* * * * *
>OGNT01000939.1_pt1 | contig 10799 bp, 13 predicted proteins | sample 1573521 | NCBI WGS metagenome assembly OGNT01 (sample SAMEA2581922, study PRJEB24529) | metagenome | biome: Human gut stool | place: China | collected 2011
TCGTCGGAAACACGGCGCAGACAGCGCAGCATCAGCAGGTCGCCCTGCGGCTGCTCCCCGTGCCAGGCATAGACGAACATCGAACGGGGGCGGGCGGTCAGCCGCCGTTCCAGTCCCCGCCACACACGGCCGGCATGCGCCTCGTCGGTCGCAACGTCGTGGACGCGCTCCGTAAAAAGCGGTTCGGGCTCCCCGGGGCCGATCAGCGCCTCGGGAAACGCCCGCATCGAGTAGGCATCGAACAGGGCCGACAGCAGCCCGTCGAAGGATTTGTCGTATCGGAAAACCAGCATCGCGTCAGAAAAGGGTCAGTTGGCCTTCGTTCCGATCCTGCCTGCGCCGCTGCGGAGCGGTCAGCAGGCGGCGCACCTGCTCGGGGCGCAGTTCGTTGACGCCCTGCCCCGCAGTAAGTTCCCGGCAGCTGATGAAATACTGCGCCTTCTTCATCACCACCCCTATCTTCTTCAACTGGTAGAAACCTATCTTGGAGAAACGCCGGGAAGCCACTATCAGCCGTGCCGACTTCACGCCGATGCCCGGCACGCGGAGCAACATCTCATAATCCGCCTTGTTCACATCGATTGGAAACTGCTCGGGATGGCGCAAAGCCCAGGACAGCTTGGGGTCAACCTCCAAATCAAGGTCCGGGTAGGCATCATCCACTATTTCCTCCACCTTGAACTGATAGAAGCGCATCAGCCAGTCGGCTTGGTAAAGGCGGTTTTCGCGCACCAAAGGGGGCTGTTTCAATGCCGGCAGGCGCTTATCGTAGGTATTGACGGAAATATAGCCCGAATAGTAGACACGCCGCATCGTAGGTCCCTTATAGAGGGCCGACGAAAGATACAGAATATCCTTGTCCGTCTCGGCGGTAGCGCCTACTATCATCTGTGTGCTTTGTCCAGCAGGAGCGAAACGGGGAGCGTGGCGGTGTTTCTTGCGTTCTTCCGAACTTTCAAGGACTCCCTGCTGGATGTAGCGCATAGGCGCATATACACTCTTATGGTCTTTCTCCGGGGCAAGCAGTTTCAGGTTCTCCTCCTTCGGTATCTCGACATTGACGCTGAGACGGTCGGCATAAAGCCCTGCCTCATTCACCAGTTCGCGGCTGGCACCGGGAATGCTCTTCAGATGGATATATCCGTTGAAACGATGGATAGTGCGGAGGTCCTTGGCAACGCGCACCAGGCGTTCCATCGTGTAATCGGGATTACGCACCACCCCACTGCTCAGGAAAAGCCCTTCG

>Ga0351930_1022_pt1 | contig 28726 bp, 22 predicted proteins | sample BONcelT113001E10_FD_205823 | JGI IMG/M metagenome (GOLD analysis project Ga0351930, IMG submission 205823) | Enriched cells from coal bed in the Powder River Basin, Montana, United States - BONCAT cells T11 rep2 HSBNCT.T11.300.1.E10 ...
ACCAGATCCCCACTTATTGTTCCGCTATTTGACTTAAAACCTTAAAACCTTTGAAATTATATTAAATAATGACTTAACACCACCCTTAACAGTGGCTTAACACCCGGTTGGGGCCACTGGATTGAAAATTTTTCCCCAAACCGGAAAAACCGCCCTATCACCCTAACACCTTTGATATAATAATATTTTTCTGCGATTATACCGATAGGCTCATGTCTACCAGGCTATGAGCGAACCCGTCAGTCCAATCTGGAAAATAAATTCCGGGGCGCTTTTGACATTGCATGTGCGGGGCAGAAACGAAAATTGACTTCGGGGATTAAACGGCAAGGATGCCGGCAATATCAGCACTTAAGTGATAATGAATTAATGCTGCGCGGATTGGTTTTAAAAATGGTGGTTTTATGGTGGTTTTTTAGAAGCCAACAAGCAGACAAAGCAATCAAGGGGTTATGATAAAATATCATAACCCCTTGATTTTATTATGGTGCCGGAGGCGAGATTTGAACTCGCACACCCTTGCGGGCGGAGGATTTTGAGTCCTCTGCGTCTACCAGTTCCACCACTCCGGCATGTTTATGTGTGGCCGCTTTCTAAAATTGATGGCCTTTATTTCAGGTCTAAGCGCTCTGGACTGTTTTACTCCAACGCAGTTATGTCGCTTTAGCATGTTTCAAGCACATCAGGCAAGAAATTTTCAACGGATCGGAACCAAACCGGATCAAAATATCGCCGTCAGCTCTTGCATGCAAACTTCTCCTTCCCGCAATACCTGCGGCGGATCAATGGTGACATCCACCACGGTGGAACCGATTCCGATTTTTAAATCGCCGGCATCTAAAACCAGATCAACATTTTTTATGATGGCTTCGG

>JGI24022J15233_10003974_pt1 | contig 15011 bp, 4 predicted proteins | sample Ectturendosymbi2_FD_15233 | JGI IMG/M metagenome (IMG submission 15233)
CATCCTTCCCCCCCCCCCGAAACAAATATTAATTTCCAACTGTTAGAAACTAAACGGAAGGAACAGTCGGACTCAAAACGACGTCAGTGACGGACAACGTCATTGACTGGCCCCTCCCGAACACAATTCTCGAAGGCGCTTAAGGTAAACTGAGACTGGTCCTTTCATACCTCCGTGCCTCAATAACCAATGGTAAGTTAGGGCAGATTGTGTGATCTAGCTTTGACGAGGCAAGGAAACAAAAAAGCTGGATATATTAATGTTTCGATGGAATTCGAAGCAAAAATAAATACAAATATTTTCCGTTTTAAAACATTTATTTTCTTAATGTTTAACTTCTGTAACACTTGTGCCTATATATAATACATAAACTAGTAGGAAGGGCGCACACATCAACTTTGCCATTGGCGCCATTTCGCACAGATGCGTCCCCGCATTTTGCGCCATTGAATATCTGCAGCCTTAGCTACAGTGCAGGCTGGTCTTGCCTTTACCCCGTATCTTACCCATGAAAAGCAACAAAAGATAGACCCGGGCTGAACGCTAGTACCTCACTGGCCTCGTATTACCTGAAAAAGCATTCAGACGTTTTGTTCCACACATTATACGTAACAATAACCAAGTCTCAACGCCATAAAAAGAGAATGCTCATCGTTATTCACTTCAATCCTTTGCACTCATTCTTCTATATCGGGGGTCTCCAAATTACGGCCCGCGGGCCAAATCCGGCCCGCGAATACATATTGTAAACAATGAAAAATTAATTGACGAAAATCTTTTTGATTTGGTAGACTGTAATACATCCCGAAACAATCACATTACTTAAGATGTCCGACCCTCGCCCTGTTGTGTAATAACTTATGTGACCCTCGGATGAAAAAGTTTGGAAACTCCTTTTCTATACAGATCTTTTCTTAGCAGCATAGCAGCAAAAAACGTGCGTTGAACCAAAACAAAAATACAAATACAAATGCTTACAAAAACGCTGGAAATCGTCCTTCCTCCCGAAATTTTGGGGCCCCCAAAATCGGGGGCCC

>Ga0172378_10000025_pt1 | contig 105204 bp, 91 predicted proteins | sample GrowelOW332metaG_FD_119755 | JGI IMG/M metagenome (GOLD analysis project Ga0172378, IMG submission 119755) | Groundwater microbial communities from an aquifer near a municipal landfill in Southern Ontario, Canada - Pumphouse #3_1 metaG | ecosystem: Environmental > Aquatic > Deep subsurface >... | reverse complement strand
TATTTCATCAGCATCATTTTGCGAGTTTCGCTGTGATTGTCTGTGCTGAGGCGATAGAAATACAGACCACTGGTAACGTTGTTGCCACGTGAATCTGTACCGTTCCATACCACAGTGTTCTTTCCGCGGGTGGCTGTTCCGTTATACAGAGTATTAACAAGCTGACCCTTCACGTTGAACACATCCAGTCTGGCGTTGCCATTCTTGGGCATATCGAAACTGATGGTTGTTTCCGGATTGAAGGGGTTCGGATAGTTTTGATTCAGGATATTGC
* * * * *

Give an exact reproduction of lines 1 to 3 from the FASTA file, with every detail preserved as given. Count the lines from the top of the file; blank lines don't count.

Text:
>OGNT01000939.1_pt1 | contig 10799 bp, 13 predicted proteins | sample 1573521 | NCBI WGS metagenome assembly OGNT01 (sample SAMEA2581922, study PRJEB24529) | metagenome | biome: Human gut stool | place: China | collected 2011
TCGTCGGAAACACGGCGCAGACAGCGCAGCATCAGCAGGTCGCCCTGCGGCTGCTCCCCGTGCCAGGCATAGACGAACATCGAACGGGGGCGGGCGGTCAGCCGCCGTTCCAGTCCCCGCCACACACGGCCGGCATGCGCCTCGTCGGTCGCAACGTCGTGGACGCGCTCCGTAAAAAGCGGTTCGGGCTCCCCGGGGCCGATCAGCGCCTCGGGAAACGCCCGCATCGAGTAGGCATCGAACAGGGCCGACAGCAGCCCGTCGAAGGATTTGTCGTATCGGAAAACCAGCATCGCGTCAGAAAAGGGTCAGTTGGCCTTCGTTCCGATCCTGCCTGCGCCGCTGCGGAGCGGTCAGCAGGCGGCGCACCTGCTCGGGGCGCAGTTCGTTGACGCCCTGCCCCGCAGTAAGTTCCCGGCAGCTGATGAAATACTGCGCCTTCTTCATCACCACCCCTATCTTCTTCAACTGGTAGAAACCTATCTTGGAGAAACGCCGGGAAGCCACTATCAGCCGTGCCGACTTCACGCCGATGCCCGGCACGCGGAGCAACATCTCATAATCCGCCTTGTTCACATCGATTGGAAACTGCTCGGGATGGCGCAAAGCCCAGGACAGCTTGGGGTCAACCTCCAAATCAAGGTCCGGGTAGGCATCATCCACTATTTCCTCCACCTTGAACTGATAGAAGCGCATCAGCCAGTCGGCTTGGTAAAGGCGGTTTTCGCGCACCAAAGGGGGCTGTTTCAATGCCGGCAGGCGCTTATCGTAGGTATTGACGGAAATATAGCCCGAATAGTAGACACGCCGCATCGTAGGTCCCTTATAGAGGGCCGACGAAAGATACAGAATATCCTTGTCCGTCTCGGCGGTAGCGCCTACTATCATCTGTGTGCTTTGTCCAGCAGGAGCGAAACGGGGAGCGTGGCGGTGTTTCTTGCGTTCTTCCGAACTTTCAAGGACTCCCTGCTGGATGTAGCGCATAGGCGCATATACACTCTTATGGTCTTTCTCCGGGGCAAGCAGTTTCAGGTTCTCCTCCTTCGGTATCTCGACATTGACGCTGAGACGGTCGGCATAAAGCCCTGCCTCATTCACCAGTTCGCGGCTGGCACCGGGAATGCTCTTCAGATGGATATATCCGTTGAAACGATGGATAGTGCGGAGGTCCTTGGCAACGCGCACCAGGCGTTCCATCGTGTAATCGGGATTACGCACCACCCCACTGCTCAGGAAAAGCCCTTCG

>Ga0351930_1022_pt1 | contig 28726 bp, 22 predicted proteins | sample BONcelT113001E10_FD_205823 | JGI IMG/M metagenome (GOLD analysis project Ga0351930, IMG submission 205823) | Enriched cells from coal bed in the Powder River Basin, Montana, United States - BONCAT cells T11 rep2 HSBNCT.T11.300.1.E10 ...